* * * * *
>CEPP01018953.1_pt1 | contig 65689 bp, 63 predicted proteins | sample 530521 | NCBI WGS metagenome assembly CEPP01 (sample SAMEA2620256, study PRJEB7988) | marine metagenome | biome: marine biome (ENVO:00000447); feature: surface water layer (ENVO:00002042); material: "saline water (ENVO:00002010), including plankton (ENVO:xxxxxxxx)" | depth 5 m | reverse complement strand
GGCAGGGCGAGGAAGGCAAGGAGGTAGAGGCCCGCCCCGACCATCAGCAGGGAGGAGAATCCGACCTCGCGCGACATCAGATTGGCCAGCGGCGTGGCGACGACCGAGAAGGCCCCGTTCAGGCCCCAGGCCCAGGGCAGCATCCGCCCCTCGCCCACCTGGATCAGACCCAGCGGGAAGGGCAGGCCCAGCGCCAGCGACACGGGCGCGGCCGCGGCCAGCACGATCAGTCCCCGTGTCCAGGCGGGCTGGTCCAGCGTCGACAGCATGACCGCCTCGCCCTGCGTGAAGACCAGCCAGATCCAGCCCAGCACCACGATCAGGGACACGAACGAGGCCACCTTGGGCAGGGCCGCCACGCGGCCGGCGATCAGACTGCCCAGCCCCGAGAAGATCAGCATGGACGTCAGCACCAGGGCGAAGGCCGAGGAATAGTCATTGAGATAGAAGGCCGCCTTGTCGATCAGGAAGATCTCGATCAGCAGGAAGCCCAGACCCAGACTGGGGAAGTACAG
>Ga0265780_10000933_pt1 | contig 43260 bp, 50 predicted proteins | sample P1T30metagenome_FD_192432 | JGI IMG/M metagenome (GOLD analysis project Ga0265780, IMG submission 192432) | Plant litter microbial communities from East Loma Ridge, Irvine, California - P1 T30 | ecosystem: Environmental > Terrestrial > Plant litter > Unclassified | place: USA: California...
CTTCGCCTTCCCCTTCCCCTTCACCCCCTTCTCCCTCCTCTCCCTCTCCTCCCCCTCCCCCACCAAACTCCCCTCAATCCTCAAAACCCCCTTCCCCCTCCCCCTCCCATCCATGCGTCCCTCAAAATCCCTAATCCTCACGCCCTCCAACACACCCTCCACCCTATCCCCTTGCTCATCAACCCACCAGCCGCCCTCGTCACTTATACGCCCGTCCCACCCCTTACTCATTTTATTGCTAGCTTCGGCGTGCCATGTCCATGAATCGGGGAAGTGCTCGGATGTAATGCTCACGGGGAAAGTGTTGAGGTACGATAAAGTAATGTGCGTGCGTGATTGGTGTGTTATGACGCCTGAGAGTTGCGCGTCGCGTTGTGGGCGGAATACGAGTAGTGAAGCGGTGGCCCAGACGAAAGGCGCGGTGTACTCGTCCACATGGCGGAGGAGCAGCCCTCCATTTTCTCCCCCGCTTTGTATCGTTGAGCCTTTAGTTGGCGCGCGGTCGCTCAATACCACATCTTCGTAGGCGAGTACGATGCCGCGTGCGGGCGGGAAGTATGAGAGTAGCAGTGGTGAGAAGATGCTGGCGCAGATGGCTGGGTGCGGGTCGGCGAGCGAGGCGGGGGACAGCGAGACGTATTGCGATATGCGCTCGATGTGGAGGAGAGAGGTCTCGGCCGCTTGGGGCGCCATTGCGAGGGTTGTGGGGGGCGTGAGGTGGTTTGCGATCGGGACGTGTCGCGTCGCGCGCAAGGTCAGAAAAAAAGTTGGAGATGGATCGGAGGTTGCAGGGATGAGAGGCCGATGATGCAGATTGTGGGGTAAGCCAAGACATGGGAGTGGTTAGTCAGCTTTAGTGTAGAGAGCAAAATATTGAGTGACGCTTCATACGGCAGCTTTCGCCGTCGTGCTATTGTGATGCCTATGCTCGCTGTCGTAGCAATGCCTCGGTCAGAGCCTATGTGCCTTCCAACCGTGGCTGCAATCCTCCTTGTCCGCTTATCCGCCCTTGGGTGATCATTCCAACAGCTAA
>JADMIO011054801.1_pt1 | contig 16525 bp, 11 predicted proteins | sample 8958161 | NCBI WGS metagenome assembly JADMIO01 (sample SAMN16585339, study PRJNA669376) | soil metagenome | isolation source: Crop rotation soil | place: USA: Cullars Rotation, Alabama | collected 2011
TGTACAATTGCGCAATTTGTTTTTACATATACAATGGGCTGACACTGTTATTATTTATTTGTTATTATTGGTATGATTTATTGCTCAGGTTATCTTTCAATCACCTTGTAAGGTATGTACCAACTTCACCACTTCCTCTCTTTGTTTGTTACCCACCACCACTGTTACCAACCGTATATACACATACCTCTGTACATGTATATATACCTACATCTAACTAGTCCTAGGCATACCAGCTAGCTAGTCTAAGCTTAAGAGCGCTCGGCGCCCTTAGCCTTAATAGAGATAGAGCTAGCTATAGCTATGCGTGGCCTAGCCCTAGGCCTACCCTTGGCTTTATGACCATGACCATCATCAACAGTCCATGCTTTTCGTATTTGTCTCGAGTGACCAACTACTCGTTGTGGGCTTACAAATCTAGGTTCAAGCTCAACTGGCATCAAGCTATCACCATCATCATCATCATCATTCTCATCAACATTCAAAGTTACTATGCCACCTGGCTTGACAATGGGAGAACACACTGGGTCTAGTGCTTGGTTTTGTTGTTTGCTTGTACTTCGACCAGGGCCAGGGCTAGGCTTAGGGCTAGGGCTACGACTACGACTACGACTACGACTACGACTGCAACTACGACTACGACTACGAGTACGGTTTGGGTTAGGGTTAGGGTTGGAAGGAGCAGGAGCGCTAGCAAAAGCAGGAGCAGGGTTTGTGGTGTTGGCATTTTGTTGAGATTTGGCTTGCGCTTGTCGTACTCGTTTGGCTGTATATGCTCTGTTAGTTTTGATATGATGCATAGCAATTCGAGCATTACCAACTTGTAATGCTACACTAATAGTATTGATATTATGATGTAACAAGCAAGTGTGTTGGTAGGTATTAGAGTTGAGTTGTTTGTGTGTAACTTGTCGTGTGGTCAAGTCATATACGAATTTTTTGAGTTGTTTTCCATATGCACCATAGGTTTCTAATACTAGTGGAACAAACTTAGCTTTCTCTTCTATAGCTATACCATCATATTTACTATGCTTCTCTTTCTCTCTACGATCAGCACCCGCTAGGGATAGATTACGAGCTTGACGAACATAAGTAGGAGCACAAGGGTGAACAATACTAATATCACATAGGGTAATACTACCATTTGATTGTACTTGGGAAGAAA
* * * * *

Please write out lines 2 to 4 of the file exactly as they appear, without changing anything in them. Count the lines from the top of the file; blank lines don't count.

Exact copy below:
GGCAGGGCGAGGAAGGCAAGGAGGTAGAGGCCCGCCCCGACCATCAGCAGGGAGGAGAATCCGACCTCGCGCGACATCAGATTGGCCAGCGGCGTGGCGACGACCGAGAAGGCCCCGTTCAGGCCCCAGGCCCAGGGCAGCATCCGCCCCTCGCCCACCTGGATCAGACCCAGCGGGAAGGGCAGGCCCAGCGCCAGCGACACGGGCGCGGCCGCGGCCAGCACGATCAGTCCCCGTGTCCAGGCGGGCTGGTCCAGCGTCGACAGCATGACCGCCTCGCCCTGCGTGAAGACCAGCCAGATCCAGCCCAGCACCACGATCAGGGACACGAACGAGGCCACCTTGGGCAGGGCCGCCACGCGGCCGGCGATCAGACTGCCCAGCCCCGAGAAGATCAGCATGGACGTCAGCACCAGGGCGAAGGCCGAGGAATAGTCATTGAGATAGAAGGCCGCCTTGTCGATCAGGAAGATCTCGATCAGCAGGAAGCCCAGACCCAGACTGGGGAAGTACAG
>Ga0265780_10000933_pt1 | contig 43260 bp, 50 predicted proteins | sample P1T30metagenome_FD_192432 | JGI IMG/M metagenome (GOLD analysis project Ga0265780, IMG submission 192432) | Plant litter microbial communities from East Loma Ridge, Irvine, California - P1 T30 | ecosystem: Environmental > Terrestrial > Plant litter > Unclassified | place: USA: California...
CTTCGCCTTCCCCTTCCCCTTCACCCCCTTCTCCCTCCTCTCCCTCTCCTCCCCCTCCCCCACCAAACTCCCCTCAATCCTCAAAACCCCCTTCCCCCTCCCCCTCCCATCCATGCGTCCCTCAAAATCCCTAATCCTCACGCCCTCCAACACACCCTCCACCCTATCCCCTTGCTCATCAACCCACCAGCCGCCCTCGTCACTTATACGCCCGTCCCACCCCTTACTCATTTTATTGCTAGCTTCGGCGTGCCATGTCCATGAATCGGGGAAGTGCTCGGATGTAATGCTCACGGGGAAAGTGTTGAGGTACGATAAAGTAATGTGCGTGCGTGATTGGTGTGTTATGACGCCTGAGAGTTGCGCGTCGCGTTGTGGGCGGAATACGAGTAGTGAAGCGGTGGCCCAGACGAAAGGCGCGGTGTACTCGTCCACATGGCGGAGGAGCAGCCCTCCATTTTCTCCCCCGCTTTGTATCGTTGAGCCTTTAGTTGGCGCGCGGTCGCTCAATACCACATCTTCGTAGGCGAGTACGATGCCGCGTGCGGGCGGGAAGTATGAGAGTAGCAGTGGTGAGAAGATGCTGGCGCAGATGGCTGGGTGCGGGTCGGCGAGCGAGGCGGGGGACAGCGAGACGTATTGCGATATGCGCTCGATGTGGAGGAGAGAGGTCTCGGCCGCTTGGGGCGCCATTGCGAGGGTTGTGGGGGGCGTGAGGTGGTTTGCGATCGGGACGTGTCGCGTCGCGCGCAAGGTCAGAAAAAAAGTTGGAGATGGATCGGAGGTTGCAGGGATGAGAGGCCGATGATGCAGATTGTGGGGTAAGCCAAGACATGGGAGTGGTTAGTCAGCTTTAGTGTAGAGAGCAAAATATTGAGTGACGCTTCATACGGCAGCTTTCGCCGTCGTGCTATTGTGATGCCTATGCTCGCTGTCGTAGCAATGCCTCGGTCAGAGCCTATGTGCCTTCCAACCGTGGCTGCAATCCTCCTTGTCCGCTTATCCGCCCTTGGGTGATCATTCCAACAGCTAA